When School Is Out, Summer Camps Are In
As some students in the Regional 4 school system eagerly await the last day of school on Wednesday, June 9, families are making plans for childcare. For many, this includes summer camp.
Last year, some day camps did not operate, while others opened in late June with modified operations due to the pandemic. Overnight camps were closed.
Although this season may not be a full return to how summer camps operated before the pandemic, it’s getting closer to normal, with Governor Ned Lamont giving the go-ahead in late March for summer camp operators to start planning for the upcoming season starting on April 2.
The federal Centers for Disease Control and Prevention (CDC) also recently updated its guidance for summer camps on April 24, well before many local camps start operating in June.
Denise Learned, executive director for Camp Hazen YMCA in Chester, says there is resounding desire from the community for both day and overnight camp options.
“We’re seeing a lot of interest,” said Learned, who added that current registration numbers, as of the time the Courier spoke with her in mid-April, are ahead of figures from prior years.
She said that as of mid-April, Camp Hazen’s day camp is already at about 70 percent capacity for the summer, and overnight is at 85 percent.
“I think parents are just wanting to get kids outside engaging with other kids because they’ve had a tough year,” said Learned. “It’s been really challenging, not only for kids, but for families as a whole, so parents are very excited, and kids are really excited about going to camp.”
Many kids are coming out of a school year in which electronics played a large part to accommodate the remote learning necessitated by the pandemic. This makes getting kids off screens and outside an important part of the camp experience this year.
Numerous scientific studies point to the benefits for children of spending time outside. Now, an added upside is healthy air quality to help prevent COVID-19.
“We’re going to be doing everything outside as much as we can, in terms of eating lunch with our day camp, in terms of all activities outside,” said Learned. “Very little time will be spent inside.”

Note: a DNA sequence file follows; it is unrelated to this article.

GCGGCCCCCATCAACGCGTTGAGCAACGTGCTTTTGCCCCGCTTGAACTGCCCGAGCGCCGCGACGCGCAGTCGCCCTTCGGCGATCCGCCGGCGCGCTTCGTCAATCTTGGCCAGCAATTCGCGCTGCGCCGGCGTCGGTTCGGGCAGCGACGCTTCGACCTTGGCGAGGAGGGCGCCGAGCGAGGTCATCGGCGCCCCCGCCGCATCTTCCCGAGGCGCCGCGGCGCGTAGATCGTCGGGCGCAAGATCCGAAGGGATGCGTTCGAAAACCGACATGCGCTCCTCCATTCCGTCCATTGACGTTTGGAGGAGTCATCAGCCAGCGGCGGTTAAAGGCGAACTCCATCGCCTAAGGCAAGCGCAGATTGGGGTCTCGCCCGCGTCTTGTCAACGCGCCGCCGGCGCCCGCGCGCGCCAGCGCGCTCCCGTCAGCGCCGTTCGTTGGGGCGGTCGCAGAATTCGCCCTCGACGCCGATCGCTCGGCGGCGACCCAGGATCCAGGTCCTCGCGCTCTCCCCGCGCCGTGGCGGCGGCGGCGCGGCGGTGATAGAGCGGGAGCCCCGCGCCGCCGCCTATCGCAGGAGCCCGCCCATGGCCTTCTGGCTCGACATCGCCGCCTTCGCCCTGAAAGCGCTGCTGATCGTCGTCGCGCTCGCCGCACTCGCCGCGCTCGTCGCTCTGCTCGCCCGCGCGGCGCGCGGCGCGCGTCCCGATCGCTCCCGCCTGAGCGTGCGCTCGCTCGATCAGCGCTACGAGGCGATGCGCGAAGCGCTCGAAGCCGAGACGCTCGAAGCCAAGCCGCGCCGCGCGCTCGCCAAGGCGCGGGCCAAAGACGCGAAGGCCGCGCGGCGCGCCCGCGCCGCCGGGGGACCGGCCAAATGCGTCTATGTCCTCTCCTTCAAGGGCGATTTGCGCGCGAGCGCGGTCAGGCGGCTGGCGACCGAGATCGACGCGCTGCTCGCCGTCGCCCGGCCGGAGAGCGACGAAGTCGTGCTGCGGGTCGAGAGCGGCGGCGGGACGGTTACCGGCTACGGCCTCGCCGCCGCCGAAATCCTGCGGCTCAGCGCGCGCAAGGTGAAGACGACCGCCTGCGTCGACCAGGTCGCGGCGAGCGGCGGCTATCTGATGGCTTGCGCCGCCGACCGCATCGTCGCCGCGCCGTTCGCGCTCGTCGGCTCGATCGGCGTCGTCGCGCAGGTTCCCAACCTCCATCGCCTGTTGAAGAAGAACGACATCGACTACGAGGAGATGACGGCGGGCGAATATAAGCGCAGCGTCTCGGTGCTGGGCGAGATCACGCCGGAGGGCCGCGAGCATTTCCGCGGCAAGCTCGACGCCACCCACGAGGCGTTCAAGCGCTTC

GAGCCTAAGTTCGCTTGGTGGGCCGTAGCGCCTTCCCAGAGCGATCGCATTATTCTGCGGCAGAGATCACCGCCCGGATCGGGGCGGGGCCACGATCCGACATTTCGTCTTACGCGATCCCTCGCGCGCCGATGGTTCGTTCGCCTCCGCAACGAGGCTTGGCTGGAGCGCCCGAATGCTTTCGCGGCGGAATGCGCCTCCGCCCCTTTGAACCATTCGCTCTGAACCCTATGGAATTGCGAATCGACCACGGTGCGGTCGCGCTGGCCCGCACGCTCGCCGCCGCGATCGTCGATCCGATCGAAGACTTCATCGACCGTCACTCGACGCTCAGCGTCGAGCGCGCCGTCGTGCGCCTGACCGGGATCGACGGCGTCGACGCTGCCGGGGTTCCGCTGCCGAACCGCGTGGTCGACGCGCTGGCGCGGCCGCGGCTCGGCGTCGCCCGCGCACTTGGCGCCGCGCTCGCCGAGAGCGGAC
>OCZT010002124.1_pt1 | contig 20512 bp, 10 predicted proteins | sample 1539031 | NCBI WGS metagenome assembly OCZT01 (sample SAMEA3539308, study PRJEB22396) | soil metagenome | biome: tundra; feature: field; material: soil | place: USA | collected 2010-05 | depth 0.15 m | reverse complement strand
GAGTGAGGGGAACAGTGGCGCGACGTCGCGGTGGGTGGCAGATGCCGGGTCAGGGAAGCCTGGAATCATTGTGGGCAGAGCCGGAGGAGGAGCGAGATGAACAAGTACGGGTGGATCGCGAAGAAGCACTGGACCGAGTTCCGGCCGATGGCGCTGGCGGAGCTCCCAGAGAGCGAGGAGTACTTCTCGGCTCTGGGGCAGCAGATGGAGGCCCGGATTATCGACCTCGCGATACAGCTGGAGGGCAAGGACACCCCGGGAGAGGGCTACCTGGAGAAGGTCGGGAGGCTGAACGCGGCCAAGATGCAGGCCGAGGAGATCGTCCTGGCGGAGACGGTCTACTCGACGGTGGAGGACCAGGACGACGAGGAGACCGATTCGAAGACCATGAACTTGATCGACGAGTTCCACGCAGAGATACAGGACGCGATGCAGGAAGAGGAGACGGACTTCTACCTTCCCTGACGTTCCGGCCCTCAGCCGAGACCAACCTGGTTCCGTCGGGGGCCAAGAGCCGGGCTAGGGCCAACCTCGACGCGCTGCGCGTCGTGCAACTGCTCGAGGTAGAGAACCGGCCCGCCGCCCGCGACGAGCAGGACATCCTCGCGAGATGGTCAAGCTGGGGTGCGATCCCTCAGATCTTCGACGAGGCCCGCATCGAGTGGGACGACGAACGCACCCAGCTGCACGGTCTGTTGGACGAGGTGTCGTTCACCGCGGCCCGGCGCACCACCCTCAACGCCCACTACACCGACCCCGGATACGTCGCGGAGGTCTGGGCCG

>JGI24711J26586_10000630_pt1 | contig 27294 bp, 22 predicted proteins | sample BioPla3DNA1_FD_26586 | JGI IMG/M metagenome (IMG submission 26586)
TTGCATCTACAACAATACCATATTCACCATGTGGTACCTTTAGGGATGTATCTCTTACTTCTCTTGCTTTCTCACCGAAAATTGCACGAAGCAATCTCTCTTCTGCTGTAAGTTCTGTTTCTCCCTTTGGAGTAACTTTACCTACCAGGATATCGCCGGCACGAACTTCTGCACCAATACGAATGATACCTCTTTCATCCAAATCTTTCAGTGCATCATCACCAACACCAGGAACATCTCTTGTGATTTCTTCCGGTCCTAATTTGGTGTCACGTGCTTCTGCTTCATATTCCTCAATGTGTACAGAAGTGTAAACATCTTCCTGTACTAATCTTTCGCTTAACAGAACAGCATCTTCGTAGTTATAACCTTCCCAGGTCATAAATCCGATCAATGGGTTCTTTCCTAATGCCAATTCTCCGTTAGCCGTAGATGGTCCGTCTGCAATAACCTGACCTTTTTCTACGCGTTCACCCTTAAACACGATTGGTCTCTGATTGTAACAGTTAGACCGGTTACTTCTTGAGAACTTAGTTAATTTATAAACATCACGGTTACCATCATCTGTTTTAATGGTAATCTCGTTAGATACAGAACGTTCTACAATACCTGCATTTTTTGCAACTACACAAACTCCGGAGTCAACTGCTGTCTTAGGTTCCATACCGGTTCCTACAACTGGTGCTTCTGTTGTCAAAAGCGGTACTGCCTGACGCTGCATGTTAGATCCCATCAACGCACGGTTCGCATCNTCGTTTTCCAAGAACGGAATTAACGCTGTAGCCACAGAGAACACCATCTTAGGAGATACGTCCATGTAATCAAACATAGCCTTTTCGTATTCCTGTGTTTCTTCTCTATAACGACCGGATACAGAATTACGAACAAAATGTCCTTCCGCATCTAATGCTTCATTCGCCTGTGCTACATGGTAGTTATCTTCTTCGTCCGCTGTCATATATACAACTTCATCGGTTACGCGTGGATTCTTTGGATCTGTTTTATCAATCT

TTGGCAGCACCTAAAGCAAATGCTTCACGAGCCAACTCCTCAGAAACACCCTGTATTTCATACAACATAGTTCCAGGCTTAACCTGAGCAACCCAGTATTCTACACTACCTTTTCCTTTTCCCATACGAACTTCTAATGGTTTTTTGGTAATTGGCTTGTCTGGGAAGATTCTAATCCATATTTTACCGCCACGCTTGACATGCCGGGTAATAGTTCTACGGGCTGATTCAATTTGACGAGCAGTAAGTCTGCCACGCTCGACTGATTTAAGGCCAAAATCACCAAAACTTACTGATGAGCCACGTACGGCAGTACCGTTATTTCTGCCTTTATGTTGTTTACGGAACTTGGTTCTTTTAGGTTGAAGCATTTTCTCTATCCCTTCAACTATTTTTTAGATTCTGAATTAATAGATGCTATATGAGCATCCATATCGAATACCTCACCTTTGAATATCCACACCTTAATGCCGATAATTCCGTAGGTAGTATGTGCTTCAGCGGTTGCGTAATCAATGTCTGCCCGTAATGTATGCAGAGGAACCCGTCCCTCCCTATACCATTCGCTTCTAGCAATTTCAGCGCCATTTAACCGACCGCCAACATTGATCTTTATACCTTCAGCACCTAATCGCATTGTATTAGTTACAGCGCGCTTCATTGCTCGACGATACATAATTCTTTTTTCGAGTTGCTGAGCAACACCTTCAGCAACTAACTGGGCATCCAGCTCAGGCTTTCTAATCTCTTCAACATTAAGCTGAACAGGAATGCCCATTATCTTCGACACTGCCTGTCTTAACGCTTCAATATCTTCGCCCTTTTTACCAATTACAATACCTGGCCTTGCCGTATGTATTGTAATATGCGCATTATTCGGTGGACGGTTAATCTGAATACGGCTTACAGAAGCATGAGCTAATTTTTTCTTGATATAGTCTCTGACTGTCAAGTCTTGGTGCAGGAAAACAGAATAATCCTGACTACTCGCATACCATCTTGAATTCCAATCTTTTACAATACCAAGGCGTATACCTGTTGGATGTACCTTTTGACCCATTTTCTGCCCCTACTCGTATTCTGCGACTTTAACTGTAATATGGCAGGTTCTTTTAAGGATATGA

Planning is already underway to deal with inclement weather at Camp Hazen YMCA, with outdoor pavilions and covered porches at the ready for campers on rainy days, she adds.
“We’ve purchased some additional tents to be able to spread out a little bit more. It’s not even just on a rainy day, (but) to be out of the elements, to be out of the sun. We think that is going to help us quite a bit,” she said.
After operating safely during the pandemic last year, with childcare programming for essential workers, summer day camp and vacation camps that were at capacity throughout the current school year, as examples, Camp Hazen YMCA only plans to build on its success.
“I think our families have trusted us and trust that we are holding ourselves to very high standards in terms of safety protocols related to COVID,” said Learned.
Families can expect similar protocols as last year for day camp, with mask wearing, physical distancing, cleaning and handwashing among them.
Protocols for overnight camp are developed in line with state guidance, which incorporates standards from the CDC and the American Camp Association.
Learned said that those standards are discussed and scrutinized by officials from these organizations and teams of medical professionals on regular conference calls with camp directors like herself.
“We had doctors and R.N.s (registered nurses) and APRNs (advanced practice registered nurse) on the call yesterday, trying to figure out what the best answer is and then the state has to interpret it and say what is best for the kids in Connecticut,” said Learned.
She added of the guidance, “the other thing is that it’s going to continually change as well,” depending on the circumstances of the virus.
The increasing availability of COVID-19 vaccines and eligibility for camp staff age 16 and up, will also play an important role in helping to ensure safe operations.
“We are strongly encouraging all of our staff to get that done,” said Learned. “We have some staff that might be coming from out of state and if they haven’t been eligible for a vaccine in their state, or haven’t been able to gain access, we’re pretty confident that they will be able to do that once they come to Connecticut.”
It’s still uncertain when the vaccine will be available for children age 15 and younger who may be attending a camp this summer, although the results of Pfizer and Moderna’s vaccine clinical trials with children as young as 12 are expected by June 2021.